Five major ancient shipwrecks are among the finds by archaeologists during underwater searches at the bottom of Levitha, the small Greek island in the Aegean Sea, between Amorgos and Leros.
An archaeological treasure trove has been found at the bottom of the sea in Greece, with a number of shipwrecks dating more than 2000 years old.
The five major wrecks were discovered along with a huge anchor and amphorae — an ancient container used to transport goods such as wine.
The granite anchor pole, which was found 45 metres down, dates back to the 6th century BC and weighing 400kg, it is believed to have been used on a “colossal-sized ship”.
The discoveries were made near Levitha, a small Greek island in the Aegean Sea between Amorgos and Leros.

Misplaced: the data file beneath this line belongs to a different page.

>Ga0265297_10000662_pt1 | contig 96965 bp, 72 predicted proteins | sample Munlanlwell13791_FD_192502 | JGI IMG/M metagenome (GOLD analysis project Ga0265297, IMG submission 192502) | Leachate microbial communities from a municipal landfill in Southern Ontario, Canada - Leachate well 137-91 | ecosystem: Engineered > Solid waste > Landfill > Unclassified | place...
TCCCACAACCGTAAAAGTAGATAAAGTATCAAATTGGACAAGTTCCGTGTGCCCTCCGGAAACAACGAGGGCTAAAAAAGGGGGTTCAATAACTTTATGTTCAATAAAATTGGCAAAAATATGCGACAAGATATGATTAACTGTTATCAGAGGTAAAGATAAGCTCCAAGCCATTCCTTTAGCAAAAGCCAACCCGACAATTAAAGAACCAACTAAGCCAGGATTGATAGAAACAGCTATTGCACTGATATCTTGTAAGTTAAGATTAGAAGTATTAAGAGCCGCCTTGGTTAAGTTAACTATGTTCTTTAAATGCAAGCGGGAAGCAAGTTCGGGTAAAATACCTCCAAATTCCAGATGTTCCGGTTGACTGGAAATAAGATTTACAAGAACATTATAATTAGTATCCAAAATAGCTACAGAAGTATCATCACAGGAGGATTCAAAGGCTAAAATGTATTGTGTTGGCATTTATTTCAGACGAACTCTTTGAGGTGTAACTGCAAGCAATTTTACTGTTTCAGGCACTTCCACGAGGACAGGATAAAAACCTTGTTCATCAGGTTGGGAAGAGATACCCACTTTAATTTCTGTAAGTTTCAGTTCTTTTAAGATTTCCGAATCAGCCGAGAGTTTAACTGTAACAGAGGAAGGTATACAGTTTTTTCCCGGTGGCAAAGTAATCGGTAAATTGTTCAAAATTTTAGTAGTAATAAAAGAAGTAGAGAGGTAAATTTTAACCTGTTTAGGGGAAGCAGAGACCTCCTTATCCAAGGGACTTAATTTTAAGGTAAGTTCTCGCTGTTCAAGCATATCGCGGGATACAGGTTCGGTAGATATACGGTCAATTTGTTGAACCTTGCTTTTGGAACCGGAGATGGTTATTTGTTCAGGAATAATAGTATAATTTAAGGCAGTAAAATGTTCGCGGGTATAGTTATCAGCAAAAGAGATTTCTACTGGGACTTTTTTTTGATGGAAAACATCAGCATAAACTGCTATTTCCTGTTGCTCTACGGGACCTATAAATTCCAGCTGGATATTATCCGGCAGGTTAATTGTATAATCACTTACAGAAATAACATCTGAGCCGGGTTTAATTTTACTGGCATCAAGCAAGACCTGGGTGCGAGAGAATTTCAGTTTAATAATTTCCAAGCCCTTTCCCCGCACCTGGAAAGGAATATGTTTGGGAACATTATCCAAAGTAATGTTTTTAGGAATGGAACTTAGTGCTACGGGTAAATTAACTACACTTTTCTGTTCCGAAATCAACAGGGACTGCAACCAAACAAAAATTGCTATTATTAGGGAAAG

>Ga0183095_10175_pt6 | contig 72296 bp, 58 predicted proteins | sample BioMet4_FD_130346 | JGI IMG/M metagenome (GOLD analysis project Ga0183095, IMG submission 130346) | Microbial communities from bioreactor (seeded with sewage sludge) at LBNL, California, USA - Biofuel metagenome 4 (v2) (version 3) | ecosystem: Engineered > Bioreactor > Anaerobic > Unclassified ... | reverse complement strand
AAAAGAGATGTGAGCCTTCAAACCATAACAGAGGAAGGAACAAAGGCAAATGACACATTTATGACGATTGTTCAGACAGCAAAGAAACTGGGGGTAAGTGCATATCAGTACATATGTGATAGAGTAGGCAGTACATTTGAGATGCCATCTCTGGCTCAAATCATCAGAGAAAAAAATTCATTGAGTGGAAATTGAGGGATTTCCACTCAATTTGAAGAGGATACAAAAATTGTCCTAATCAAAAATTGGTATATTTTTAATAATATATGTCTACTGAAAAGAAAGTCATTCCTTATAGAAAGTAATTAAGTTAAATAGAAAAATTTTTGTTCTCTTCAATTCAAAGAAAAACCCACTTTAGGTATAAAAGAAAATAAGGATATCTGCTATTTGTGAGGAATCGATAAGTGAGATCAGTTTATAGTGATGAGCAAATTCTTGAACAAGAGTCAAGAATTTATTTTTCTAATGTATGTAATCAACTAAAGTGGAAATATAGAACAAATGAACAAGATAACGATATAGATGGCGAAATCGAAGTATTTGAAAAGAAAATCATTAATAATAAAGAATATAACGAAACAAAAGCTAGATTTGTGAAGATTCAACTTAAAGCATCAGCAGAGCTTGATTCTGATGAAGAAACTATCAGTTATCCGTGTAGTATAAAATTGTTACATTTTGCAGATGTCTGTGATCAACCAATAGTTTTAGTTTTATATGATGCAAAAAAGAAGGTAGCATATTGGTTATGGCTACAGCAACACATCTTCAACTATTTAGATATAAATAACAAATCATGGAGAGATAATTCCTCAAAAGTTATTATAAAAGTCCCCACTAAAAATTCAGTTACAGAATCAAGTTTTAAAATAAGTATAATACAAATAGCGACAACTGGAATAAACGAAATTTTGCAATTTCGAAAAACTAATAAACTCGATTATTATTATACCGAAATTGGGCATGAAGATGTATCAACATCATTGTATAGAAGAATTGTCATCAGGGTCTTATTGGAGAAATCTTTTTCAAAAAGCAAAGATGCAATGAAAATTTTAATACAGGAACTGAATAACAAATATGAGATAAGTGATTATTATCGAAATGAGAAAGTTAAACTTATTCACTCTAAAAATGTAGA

The amphorae were from the Aegean, places such as Knidos, Kos and Rhodes, as well as Phoenicia and Carthage. They were dated to the 3rd century BC, during the era of the Ptolemaic Kingdom, which ended with the deaths of Cleopatra and her son.
The discoveries were made by the Ephorate of Underwater Antiquities, a department within the Greek culture ministry, which is conducting a three-year research project to identify and document ancient shipwrecks in the area.